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Domaine de Fontsainte Corbieres Gris de Gris 2008

Rosé from Languedoc-Roussillon, France
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    Winemaker Notes

    60% Grenache Gris and Grenache Noir; 5% Syrah; 10% Mourvèdre; 15% Carignan; 10% Cinsault.

    A crystalline salmon colour with superb amethyst tints. Fine separate legs run slowly down the glass. Expressive and particularly tonic, the wine immediately gives off notes of raspberry, cherry and freshly picked strawberries - followed by exotic aromas such as pineapple and mango.

    Critical Acclaim

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    Domaine de Fontsainte

    Domaine de Fontsainte

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    Domaine de Fontsainte, Languedoc-Roussillon, France
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    Domaine de Fontsainte is in the heart of the Corbieres' celebrated 'Golden Crescent' - one of the appellation’s most beautiful and beneficent terroirs. Fontsainte's intensely sunny, gently sloping, south south-east facing vineyards shelter from cold north-east winds on the flank of a 500-hectare pinewood massif. The domain dominates the landscape around the hamlet of Boutenac, enjoying panoramic views. Fontsainte's vineyards, just 90m in altitude, benefit from a pristine environment (far from industrial or urban developments) plus alternating Mediterranean and oceanic influences.

    Roman artifacts found on the domain - like the bronze coin bearing the head of Marcus Agrippa (c. 25AD) that adorns our Centurion wine - attest to Fontsainte's ancient origins: a Roman officer created the domain around a thermal spring. The name Fontsainte ('the saint's fount') comes from the nearby 12th century Hermitage of Saint-Simeon, who became the patron saint of Boutenac. Two chateaux dominated the landscape in the middle ages: Fort Haut and Fort Bas. Only the latter remains today - it’s now the headquarters of the Corbieres' winegrowers syndicat.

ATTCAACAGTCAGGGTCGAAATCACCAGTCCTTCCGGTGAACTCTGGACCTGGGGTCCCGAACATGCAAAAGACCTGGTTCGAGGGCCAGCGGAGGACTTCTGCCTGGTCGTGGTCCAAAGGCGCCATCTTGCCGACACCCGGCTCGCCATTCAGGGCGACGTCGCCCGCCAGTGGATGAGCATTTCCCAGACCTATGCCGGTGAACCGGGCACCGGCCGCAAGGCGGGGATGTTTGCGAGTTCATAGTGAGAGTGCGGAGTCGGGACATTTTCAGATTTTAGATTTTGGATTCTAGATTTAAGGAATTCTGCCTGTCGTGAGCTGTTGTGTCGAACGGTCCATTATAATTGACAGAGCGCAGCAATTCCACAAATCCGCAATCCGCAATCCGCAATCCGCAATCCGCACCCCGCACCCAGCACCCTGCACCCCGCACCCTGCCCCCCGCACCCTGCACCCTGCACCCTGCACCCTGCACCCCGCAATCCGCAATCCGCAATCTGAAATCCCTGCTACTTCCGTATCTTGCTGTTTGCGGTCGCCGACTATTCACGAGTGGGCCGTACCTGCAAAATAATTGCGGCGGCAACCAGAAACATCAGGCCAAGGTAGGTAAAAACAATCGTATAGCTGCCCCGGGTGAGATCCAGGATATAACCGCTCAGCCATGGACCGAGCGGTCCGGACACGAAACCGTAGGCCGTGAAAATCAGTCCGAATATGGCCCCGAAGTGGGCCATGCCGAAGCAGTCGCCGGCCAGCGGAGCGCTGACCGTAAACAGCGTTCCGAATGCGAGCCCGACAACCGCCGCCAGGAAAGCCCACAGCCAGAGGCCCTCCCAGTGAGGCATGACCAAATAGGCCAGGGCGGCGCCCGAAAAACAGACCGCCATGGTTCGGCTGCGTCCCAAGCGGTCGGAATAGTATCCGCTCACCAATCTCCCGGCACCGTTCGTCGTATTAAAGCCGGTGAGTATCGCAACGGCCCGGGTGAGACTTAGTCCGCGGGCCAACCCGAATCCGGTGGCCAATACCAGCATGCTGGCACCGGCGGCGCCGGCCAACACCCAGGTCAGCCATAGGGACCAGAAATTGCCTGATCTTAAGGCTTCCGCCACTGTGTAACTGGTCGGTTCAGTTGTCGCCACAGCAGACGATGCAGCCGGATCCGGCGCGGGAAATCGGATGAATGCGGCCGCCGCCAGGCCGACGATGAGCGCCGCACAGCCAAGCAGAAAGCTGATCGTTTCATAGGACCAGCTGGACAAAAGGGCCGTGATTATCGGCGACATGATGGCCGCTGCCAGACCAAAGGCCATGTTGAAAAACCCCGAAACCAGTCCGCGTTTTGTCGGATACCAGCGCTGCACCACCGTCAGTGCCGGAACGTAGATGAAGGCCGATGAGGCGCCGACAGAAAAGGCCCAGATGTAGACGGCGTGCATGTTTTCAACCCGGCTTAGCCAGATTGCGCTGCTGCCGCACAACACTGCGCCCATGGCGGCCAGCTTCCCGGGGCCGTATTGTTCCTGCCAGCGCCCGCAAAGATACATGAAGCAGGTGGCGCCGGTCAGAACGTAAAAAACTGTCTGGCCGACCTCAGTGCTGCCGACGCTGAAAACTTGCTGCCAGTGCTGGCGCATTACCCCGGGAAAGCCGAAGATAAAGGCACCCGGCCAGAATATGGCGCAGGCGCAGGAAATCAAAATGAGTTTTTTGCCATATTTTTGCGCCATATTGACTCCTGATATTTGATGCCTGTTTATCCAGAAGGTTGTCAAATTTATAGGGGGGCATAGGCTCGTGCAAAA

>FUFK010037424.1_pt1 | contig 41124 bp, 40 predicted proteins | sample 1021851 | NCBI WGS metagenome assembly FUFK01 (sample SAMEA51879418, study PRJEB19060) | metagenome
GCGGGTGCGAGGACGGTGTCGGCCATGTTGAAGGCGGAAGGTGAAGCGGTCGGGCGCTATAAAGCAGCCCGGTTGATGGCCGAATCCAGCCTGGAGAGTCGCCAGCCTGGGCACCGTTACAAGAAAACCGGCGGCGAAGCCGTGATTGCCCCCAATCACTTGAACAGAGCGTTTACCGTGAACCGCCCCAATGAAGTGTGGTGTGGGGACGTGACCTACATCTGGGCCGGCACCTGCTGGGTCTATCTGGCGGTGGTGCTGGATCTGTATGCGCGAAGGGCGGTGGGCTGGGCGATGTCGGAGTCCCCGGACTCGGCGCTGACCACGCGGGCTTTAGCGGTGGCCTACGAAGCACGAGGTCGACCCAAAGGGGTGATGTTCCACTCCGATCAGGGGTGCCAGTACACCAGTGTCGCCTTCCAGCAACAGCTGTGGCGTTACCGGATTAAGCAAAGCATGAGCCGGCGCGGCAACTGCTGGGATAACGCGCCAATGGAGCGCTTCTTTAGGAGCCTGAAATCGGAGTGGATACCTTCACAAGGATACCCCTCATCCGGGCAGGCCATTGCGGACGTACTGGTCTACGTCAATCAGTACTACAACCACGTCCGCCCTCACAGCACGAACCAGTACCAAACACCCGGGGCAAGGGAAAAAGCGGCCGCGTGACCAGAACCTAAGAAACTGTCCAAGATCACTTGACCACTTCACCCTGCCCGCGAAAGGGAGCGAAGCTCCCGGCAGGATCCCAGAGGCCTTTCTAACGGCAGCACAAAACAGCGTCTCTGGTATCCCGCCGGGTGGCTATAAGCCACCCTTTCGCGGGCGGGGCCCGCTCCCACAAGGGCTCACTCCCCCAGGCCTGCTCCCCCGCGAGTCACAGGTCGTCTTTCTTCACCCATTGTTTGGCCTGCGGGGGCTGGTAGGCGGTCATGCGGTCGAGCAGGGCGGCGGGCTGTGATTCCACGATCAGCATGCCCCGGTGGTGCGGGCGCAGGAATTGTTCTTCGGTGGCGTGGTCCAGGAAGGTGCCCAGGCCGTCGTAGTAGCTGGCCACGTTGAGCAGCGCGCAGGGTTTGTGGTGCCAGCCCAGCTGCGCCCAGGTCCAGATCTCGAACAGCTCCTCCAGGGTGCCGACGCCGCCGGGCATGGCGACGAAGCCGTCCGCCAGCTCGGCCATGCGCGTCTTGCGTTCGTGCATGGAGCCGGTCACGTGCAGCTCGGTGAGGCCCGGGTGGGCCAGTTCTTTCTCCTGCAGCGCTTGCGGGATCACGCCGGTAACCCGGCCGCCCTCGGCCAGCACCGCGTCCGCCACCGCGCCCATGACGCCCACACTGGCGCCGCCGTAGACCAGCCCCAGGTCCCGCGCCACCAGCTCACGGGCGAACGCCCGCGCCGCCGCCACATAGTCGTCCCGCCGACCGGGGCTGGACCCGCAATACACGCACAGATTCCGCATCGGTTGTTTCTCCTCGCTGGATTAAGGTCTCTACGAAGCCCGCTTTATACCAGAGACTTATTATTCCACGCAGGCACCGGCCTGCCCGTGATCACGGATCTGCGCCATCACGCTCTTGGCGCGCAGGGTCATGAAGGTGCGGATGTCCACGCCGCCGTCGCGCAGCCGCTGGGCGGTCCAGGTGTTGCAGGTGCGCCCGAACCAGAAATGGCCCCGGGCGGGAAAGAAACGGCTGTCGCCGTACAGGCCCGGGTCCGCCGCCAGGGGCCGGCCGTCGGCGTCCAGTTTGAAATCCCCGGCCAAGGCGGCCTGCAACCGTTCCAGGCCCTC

Languedoc-Roussillon

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    An extensive appellation producing a diverse selection of good-quality, value-priced wines, Languedoc-Roussillon is the world’s largest wine-producing region, spanning the Mediterranean coast from the Spanish border to Provence. Languedoc forms the eastern half of the larger appellation, while Roussillon is in the west; the two actually have quite distinct personalities but are typically grouped together. Languedoc’s terrain is generally flat coastal plains, with a warm Mediterranean climate and a frequent risk of drought. Roussillon, on the other hand, is defined by the rugged Pyrenees mountains and near-constant sunshine.

    Virtually every style of wine is made in this expansive region. Dry wines are often blends, and varietal choice is strongly influenced by the neighboring Rhône valley. For reds and rosés, the primary grapes include Grenache, Syrah, Carignan, Cinsault, and Mourvèdre. White varieties include Grenache Blanc, Muscat, Ugni Blanc, Vermentino, Maccabéo, Clairette, Piquepoul and Bourbelenc. International varieties are also planted in large numbers here, in particular Chardonnay, Sauvignon Blanc, Merlot and Cabernet Sauvignon. In Roussillon, excellent sweet wines are made from Muscat and Grenache in Rivesaltes, Banyuls and Maury. The key region for sparkling wines here is Limoux, where Blanquette de Limoux is believed to have been the first sparkling wine made in France, even before Champagne. Crémant de Limoux is produced in a more modern style.

    HNYFOECRG08C_2008 Item# 99889